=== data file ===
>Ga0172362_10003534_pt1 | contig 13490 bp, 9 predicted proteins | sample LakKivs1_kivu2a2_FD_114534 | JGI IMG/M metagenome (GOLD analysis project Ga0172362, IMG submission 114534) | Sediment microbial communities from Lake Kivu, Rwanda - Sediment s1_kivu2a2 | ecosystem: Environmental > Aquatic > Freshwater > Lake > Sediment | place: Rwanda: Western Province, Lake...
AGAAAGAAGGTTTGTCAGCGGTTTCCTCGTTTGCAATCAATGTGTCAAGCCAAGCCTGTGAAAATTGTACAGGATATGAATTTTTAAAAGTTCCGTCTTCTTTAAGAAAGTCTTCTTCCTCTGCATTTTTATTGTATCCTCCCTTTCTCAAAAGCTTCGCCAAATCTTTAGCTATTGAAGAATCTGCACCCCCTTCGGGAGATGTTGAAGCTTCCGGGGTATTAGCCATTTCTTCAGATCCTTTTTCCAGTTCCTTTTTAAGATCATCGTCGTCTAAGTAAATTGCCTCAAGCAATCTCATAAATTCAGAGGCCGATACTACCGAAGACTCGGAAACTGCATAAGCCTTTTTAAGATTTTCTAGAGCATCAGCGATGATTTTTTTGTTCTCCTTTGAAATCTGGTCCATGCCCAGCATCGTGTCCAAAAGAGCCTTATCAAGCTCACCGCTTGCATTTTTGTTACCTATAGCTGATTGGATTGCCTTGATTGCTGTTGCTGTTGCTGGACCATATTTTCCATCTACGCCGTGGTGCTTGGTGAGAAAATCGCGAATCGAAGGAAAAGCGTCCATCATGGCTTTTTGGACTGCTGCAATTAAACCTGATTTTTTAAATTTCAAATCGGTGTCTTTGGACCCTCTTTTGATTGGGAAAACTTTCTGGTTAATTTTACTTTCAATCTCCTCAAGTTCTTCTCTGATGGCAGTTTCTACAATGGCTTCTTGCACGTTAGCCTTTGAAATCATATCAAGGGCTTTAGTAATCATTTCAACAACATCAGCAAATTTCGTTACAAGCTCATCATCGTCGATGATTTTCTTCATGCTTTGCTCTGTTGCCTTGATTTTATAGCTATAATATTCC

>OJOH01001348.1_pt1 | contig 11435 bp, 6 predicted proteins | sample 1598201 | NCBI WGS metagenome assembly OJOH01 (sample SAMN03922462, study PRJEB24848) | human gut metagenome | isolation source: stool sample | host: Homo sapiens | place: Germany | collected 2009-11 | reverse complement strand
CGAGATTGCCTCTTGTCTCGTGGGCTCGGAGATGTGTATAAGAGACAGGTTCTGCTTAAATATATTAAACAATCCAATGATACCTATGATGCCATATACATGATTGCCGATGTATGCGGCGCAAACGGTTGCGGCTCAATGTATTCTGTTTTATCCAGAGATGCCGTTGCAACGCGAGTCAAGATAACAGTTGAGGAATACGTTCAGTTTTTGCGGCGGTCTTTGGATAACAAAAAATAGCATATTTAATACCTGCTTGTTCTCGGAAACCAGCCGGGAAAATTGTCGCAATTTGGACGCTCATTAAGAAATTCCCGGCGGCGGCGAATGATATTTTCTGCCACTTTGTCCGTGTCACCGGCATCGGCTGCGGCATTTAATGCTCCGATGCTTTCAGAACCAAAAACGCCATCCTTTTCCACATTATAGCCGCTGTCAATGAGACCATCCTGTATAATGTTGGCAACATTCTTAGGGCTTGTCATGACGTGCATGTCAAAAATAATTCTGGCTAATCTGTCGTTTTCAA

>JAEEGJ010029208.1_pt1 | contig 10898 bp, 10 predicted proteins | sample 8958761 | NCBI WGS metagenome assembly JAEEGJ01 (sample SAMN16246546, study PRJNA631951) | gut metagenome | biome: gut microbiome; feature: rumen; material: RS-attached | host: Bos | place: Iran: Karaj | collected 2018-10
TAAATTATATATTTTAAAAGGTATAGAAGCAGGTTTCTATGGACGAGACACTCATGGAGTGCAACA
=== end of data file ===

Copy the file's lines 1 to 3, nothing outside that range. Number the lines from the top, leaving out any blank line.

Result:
>Ga0172362_10003534_pt1 | contig 13490 bp, 9 predicted proteins | sample LakKivs1_kivu2a2_FD_114534 | JGI IMG/M metagenome (GOLD analysis project Ga0172362, IMG submission 114534) | Sediment microbial communities from Lake Kivu, Rwanda - Sediment s1_kivu2a2 | ecosystem: Environmental > Aquatic > Freshwater > Lake > Sediment | place: Rwanda: Western Province, Lake...
AGAAAGAAGGTTTGTCAGCGGTTTCCTCGTTTGCAATCAATGTGTCAAGCCAAGCCTGTGAAAATTGTACAGGATATGAATTTTTAAAAGTTCCGTCTTCTTTAAGAAAGTCTTCTTCCTCTGCATTTTTATTGTATCCTCCCTTTCTCAAAAGCTTCGCCAAATCTTTAGCTATTGAAGAATCTGCACCCCCTTCGGGAGATGTTGAAGCTTCCGGGGTATTAGCCATTTCTTCAGATCCTTTTTCCAGTTCCTTTTTAAGATCATCGTCGTCTAAGTAAATTGCCTCAAGCAATCTCATAAATTCAGAGGCCGATACTACCGAAGACTCGGAAACTGCATAAGCCTTTTTAAGATTTTCTAGAGCATCAGCGATGATTTTTTTGTTCTCCTTTGAAATCTGGTCCATGCCCAGCATCGTGTCCAAAAGAGCCTTATCAAGCTCACCGCTTGCATTTTTGTTACCTATAGCTGATTGGATTGCCTTGATTGCTGTTGCTGTTGCTGGACCATATTTTCCATCTACGCCGTGGTGCTTGGTGAGAAAATCGCGAATCGAAGGAAAAGCGTCCATCATGGCTTTTTGGACTGCTGCAATTAAACCTGATTTTTTAAATTTCAAATCGGTGTCTTTGGACCCTCTTTTGATTGGGAAAACTTTCTGGTTAATTTTACTTTCAATCTCCTCAAGTTCTTCTCTGATGGCAGTTTCTACAATGGCTTCTTGCACGTTAGCCTTTGAAATCATATCAAGGGCTTTAGTAATCATTTCAACAACATCAGCAAATTTCGTTACAAGCTCATCATCGTCGATGATTTTCTTCATGCTTTGCTCTGTTGCCTTGATTTTATAGCTATAATATTCC

>OJOH01001348.1_pt1 | contig 11435 bp, 6 predicted proteins | sample 1598201 | NCBI WGS metagenome assembly OJOH01 (sample SAMN03922462, study PRJEB24848) | human gut metagenome | isolation source: stool sample | host: Homo sapiens | place: Germany | collected 2009-11 | reverse complement strand